These technological advances are being used for many purposes. Some are clearly beneficial. It is a great advantage to be able to check one’s bank balance or book an airline ticket whenever you want to. Yet some are more problematic. This week it was revealed that the US Department of Homeland Security has been accumulating comprehensive details of all travel undertaken by American citizens (and presumably others as well). The European Commission is planning a similar system. The United Kingdom, a country where urban areas are already almost entirely covered by surveillance cameras, is proposing to introduce a biometric identity card that will track every encounter that an individual has with an official agency, in the same way that loyalty cards allow supermarkets to monitor individual’s shopping habits. Data protection laws seem simply to be ignored.
Yet, while every move that we make in high income countries is being recorded by someone, in poor countries people are still born, live their often short lives, and die without anyone ever recording anything about them. Worldwide, only about 70 countries have any reasonable data on deaths of its adult citizens.
This will probably come as a surprise to many people, familiar with graphs and tables that purport to show life expectancy in countries such as Liberia or Sierra Leone. In fact, these data are simply guesses, albeit guesses that are informed by some scraps of evidence (or what some people would call “estimates”).
What has happened is that standard life tables have been created, showing what is thought to be the probability of death at different ages in countries exhibiting certain characteristics. Then, data on deaths in infancy and childhood are identified, typically from surveys, and are fed into the life tables to give an overall life expectancy. Obviously, this is critically dependent on us having a good understanding of the relationship between deaths in childhood and deaths in adulthood, which we now realise we don’t have. In other words, we really have no idea about what is happening to adult mortality in much of the world.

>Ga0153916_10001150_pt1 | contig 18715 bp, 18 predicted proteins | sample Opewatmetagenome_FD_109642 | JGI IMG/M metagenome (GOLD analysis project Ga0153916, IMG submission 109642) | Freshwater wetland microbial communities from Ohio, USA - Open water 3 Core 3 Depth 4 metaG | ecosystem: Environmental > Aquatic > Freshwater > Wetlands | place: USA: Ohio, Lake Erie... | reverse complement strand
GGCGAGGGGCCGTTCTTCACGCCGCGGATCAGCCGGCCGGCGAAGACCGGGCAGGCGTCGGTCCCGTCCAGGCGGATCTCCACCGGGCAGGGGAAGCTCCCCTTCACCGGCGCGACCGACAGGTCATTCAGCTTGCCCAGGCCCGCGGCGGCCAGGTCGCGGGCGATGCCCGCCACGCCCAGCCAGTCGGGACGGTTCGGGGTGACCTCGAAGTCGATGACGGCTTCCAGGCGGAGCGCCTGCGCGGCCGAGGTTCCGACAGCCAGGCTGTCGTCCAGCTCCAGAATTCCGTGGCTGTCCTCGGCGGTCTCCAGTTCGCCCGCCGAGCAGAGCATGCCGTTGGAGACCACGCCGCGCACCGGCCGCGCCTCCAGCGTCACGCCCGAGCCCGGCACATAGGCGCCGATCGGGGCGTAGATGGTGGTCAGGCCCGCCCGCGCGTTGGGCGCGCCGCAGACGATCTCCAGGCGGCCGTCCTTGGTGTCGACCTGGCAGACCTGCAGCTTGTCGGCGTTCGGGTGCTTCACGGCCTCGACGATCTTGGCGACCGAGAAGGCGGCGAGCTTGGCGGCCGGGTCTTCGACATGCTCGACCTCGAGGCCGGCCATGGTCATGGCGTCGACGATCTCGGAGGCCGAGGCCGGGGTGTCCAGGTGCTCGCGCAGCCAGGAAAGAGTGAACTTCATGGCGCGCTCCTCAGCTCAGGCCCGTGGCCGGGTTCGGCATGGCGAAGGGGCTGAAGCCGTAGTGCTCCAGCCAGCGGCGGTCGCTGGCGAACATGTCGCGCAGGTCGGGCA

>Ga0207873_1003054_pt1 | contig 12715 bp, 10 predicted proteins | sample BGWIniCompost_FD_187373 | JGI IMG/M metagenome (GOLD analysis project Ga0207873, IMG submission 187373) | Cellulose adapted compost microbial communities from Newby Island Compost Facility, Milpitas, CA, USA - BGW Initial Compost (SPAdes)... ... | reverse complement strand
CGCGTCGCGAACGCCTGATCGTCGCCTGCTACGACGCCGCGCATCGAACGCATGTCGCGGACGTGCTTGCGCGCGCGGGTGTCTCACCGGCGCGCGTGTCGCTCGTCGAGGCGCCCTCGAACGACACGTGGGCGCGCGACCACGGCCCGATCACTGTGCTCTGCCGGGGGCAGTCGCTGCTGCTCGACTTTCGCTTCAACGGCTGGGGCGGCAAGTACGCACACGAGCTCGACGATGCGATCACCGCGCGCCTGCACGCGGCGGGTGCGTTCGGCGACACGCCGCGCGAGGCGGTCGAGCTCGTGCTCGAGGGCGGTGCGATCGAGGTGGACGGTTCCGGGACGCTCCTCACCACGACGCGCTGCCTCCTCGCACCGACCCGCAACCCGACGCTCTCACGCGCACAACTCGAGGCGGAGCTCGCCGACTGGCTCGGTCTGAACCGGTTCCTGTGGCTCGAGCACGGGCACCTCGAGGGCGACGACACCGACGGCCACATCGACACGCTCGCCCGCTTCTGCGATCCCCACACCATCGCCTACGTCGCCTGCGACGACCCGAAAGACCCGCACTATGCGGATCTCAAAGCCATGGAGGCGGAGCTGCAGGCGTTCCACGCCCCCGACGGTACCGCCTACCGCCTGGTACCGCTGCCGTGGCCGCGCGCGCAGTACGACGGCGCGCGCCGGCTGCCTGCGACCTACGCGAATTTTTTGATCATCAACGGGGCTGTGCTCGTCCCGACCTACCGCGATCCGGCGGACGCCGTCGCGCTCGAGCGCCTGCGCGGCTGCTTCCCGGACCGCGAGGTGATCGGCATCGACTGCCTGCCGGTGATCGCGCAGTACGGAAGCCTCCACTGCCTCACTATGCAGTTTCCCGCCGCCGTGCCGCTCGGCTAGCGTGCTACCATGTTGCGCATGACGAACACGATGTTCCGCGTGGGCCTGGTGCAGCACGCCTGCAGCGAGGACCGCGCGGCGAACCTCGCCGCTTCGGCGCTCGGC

This week I was invited to Seattle to join a small group of people to discuss what might be done. The meeting was organised by Chris Murray, who has recently moved from Harvard to the University of Washington, where he has established the Institute for Health Metrics and Evaluation. We had convened within the framework of Grand Challenge 13, funded by the Bill and Melinda Gates Foundation. The challenge is to devise new ways of accurately measuring population health.
We spent the first day looking at the problem of simply capturing data on how many people have died. As Alan Lopez reminded us at the end of our discussions, the gaps in our knowledge are a “scandal of ignorance”. There is little doubt about where we need to be. All countries should have effective systems of vital registration. Yet for many this is still at best a distant prospect, especially those where establishing even the most basic governance functions seems as far away as ever. There are, however, possible intermediate steps, such as sample surveillance, where data are collected from a sample of locations, in the hope that they will be reasonably representative of the overall population. This is what is done in India and China. Then there are the indirect methods, based on data from surveys. Yet none of these are perfect and we still face many unanswered questions about the validity of the methods we are using. A problem in many parts of the world is that many people do not know what age they are. This can lead to what is called heaping, where reported ages are concentrated in numbers ending in 5 or 10. However I was fascinated to learn, although I suppose I should have realised, that in societies where astrological correlates of birth dates are important, people are much better informed. Ken Hill told me that the distribution of ages in the 1953 Chinese census is perfect.